TRENTON, N.J. — Legislation supported by Republican Gov. Chris Christie to scrap a requirement that local governments publish legal notices in newspapers and instead allow them to post the notices on their own websites is set for a vote Monday.
Newspapers and other opponents say the measure amounts to Christie targeting the media over its coverage of him as a two-time governor, failed presidential candidate and adviser to President-elect Donald Trump.
Christie argues the requirement burdens taxpayers, whose money goes to local government, which pays newspapers to run notices. In an opinion-editorial published over the weekend on the online publishing platform medium.com, Christie suggested that the New Jersey Press Association, which opposes the legislation, was "shameful" and self-serving.
"The Constitution guarantees a free press, not a government-subsidized one," he wrote.
George White, executive director of the New Jersey Press Association, said Monday that at least nine other states reviewed the newspaper publication requirement and decided to keep it. He said the proposal could cost taxpayers if local governments have to hire additional workers to handle publishing legal notices.
Publishers testified last week that the legislation could decimate the industry, costing up to 300 jobs. Both the Assembly and Senate are expected to vote on it Monday.
Lawmakers across the country have proposed eliminating the print requirement. The New Jersey Press Association says New Jersey would be the first state to make the change.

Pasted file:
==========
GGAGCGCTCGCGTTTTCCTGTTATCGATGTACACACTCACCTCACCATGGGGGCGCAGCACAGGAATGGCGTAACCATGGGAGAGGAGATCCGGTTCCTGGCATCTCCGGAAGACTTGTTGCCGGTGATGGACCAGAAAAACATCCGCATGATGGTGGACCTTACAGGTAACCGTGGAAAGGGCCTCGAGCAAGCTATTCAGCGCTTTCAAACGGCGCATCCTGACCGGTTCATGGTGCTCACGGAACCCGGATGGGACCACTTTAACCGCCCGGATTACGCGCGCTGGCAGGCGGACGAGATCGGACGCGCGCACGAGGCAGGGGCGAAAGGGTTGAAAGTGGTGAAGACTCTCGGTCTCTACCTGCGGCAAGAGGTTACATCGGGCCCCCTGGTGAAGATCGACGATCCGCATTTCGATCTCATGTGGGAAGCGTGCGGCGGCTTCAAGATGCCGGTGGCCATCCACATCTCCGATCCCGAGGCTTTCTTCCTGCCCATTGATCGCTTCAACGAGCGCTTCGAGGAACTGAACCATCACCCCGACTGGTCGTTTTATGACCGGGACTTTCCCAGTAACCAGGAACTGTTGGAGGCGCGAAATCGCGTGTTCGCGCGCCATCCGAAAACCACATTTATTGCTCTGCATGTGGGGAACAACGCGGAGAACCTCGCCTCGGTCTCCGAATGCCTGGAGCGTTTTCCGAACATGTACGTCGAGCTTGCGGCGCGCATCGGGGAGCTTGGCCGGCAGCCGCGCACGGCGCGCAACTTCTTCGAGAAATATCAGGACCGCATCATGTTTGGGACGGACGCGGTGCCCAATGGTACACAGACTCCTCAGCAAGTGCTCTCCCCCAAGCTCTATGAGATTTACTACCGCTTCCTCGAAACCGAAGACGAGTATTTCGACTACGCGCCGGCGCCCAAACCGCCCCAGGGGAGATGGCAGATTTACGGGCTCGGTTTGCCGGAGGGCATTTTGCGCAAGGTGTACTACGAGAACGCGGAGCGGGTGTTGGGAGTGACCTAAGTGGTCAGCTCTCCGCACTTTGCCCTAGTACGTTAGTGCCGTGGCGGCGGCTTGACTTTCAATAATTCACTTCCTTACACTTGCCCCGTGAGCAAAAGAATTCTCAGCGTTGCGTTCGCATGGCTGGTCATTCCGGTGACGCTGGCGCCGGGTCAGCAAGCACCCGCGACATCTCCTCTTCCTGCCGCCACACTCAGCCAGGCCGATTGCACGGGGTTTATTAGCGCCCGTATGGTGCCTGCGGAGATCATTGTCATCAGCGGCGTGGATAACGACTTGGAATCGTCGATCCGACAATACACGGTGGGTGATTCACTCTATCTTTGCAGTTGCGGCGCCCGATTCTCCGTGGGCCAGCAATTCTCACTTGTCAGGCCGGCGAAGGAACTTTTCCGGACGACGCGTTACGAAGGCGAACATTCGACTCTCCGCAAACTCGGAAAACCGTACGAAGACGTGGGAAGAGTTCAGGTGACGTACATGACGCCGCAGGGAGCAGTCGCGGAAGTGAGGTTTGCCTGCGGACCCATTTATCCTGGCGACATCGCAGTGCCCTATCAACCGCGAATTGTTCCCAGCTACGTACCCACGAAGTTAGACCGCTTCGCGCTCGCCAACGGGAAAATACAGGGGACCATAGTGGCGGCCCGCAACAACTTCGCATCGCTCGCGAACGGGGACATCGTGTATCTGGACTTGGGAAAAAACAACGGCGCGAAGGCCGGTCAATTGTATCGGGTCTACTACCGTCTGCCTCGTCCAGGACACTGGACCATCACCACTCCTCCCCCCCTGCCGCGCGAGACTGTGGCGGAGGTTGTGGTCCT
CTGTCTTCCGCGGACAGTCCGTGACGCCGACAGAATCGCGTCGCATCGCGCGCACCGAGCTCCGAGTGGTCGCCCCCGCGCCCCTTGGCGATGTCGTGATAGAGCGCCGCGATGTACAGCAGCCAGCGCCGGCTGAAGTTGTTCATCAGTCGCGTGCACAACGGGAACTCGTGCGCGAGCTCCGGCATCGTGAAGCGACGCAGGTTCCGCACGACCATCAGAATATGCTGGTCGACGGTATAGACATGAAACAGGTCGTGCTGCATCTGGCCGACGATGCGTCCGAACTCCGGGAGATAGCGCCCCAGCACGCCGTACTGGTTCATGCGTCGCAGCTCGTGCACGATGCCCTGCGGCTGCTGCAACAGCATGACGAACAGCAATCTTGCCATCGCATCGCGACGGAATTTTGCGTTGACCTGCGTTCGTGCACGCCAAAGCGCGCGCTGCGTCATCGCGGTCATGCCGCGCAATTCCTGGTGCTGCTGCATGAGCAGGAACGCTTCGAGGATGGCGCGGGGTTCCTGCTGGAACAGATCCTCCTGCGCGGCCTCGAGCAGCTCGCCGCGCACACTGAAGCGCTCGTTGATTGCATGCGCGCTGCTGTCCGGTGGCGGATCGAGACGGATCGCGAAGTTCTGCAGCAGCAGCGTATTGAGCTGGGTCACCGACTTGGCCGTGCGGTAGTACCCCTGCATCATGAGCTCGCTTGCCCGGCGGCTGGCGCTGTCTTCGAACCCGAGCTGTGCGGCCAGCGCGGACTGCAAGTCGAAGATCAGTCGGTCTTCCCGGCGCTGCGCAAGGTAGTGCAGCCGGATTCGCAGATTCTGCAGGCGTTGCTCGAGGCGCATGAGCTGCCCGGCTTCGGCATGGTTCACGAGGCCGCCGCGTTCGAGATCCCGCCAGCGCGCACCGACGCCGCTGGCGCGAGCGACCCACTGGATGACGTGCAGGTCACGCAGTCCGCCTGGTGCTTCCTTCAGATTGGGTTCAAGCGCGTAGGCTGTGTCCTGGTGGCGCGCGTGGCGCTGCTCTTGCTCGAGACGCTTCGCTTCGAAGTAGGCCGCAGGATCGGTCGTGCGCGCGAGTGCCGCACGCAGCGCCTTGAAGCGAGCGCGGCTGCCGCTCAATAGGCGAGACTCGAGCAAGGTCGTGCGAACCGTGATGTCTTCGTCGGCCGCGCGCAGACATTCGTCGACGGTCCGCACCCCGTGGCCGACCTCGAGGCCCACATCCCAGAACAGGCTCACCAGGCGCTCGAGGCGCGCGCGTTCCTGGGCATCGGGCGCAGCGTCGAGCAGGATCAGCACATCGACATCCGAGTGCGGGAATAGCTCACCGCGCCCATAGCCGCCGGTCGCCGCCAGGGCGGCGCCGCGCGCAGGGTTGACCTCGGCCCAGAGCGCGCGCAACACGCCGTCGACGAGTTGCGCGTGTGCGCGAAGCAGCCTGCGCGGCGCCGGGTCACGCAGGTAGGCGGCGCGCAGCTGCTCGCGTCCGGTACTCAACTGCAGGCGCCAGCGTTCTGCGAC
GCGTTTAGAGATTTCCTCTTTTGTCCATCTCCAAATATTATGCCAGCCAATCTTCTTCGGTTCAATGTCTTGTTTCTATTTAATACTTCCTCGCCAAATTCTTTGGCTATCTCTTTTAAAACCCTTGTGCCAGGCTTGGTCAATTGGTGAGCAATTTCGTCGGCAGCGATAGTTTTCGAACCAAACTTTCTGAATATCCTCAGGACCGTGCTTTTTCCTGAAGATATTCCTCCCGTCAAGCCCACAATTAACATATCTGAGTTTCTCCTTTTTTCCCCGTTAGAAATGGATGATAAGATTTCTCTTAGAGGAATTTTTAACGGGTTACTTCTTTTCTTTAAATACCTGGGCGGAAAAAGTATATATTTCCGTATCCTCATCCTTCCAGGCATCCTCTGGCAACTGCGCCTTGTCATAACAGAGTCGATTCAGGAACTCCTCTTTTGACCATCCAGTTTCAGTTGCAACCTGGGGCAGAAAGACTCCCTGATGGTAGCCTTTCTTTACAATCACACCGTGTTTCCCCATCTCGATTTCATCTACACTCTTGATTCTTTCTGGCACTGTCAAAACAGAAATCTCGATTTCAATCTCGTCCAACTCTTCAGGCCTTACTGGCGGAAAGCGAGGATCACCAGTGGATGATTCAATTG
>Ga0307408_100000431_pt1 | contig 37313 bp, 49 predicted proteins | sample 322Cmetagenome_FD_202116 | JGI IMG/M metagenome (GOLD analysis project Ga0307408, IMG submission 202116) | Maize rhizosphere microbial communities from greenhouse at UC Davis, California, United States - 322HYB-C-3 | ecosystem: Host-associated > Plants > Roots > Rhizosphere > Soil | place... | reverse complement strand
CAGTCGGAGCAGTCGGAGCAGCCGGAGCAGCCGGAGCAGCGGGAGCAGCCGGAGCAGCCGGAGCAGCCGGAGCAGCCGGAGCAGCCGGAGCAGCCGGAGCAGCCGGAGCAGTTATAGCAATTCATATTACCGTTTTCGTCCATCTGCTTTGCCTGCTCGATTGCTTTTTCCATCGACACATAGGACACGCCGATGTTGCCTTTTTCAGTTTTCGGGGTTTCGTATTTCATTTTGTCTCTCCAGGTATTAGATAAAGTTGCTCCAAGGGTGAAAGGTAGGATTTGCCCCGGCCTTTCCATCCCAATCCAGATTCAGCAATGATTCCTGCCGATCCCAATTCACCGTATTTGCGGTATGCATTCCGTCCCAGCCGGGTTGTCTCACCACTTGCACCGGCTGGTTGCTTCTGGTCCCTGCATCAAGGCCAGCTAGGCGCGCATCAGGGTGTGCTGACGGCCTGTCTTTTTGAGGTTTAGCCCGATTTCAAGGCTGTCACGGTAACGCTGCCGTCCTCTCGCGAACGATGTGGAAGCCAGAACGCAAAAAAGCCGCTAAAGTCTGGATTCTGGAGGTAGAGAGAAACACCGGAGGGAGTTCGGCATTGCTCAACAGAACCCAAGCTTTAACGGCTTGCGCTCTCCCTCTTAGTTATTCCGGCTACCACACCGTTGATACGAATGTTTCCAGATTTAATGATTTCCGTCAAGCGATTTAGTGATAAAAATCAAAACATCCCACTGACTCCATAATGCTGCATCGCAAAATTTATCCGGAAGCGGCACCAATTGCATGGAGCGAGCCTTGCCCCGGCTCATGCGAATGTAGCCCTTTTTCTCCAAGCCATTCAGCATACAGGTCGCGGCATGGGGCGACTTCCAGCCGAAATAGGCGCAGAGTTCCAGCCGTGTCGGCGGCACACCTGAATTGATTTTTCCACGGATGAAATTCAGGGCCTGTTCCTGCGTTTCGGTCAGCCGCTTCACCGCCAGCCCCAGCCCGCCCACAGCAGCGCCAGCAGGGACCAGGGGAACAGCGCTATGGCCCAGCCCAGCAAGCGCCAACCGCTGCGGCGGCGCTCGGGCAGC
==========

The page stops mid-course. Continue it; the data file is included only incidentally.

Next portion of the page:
One Christie opponent in the Legislature called it a "politically motivated crackdown on the press in New Jersey." Democratic Assemblyman John Wisniewski, who is running for governor in the Democratic primary next year, also called it a "revenge bill." Phil Murphy, a fellow Democrat also seeking the governorship, called it a "vendetta."
Christie argues the bill would save $80 million spent on legal notices by governments, businesses and residents. Christie's spokesman Brian Murray said $60 million of that figure is for pending foreclosure notices, which are required to be publicized. The administration argues that the bill amounts to property tax relief since local government revenues come from property taxes.
The state's Office of Legislative Services says the fiscal impact is "indeterminate."
The New Jersey Press Association estimated in 2011 when a similar bill was proposed that local governments spent $20 million a year, but about 60 percent of that was reimbursed by private entities, including banks paying for foreclosure notices.
Liberal groups, including labor unions and environmental organizations, began handing out plastic backscratchers and charging that the legislation was part of a separate measure to allow Christie to profit from a book deal while in office in exchange for higher legislative staff salaries. In particular, the groups are angry lawmakers failed to move on legislation raising the minimum wage to $15 an hour.
"The public recognizes this for what it is. A flighty, backroom, back-scratching deal," said Ann Vardeman, of the liberal activist group New Jersey Citizen Action.
Legal notice rates have not been raised since 1983, according to the association. Lawmakers last week didn't consider a proposal from the association to cut the rate paid by governments by 50 percent while raising rates on businesses.
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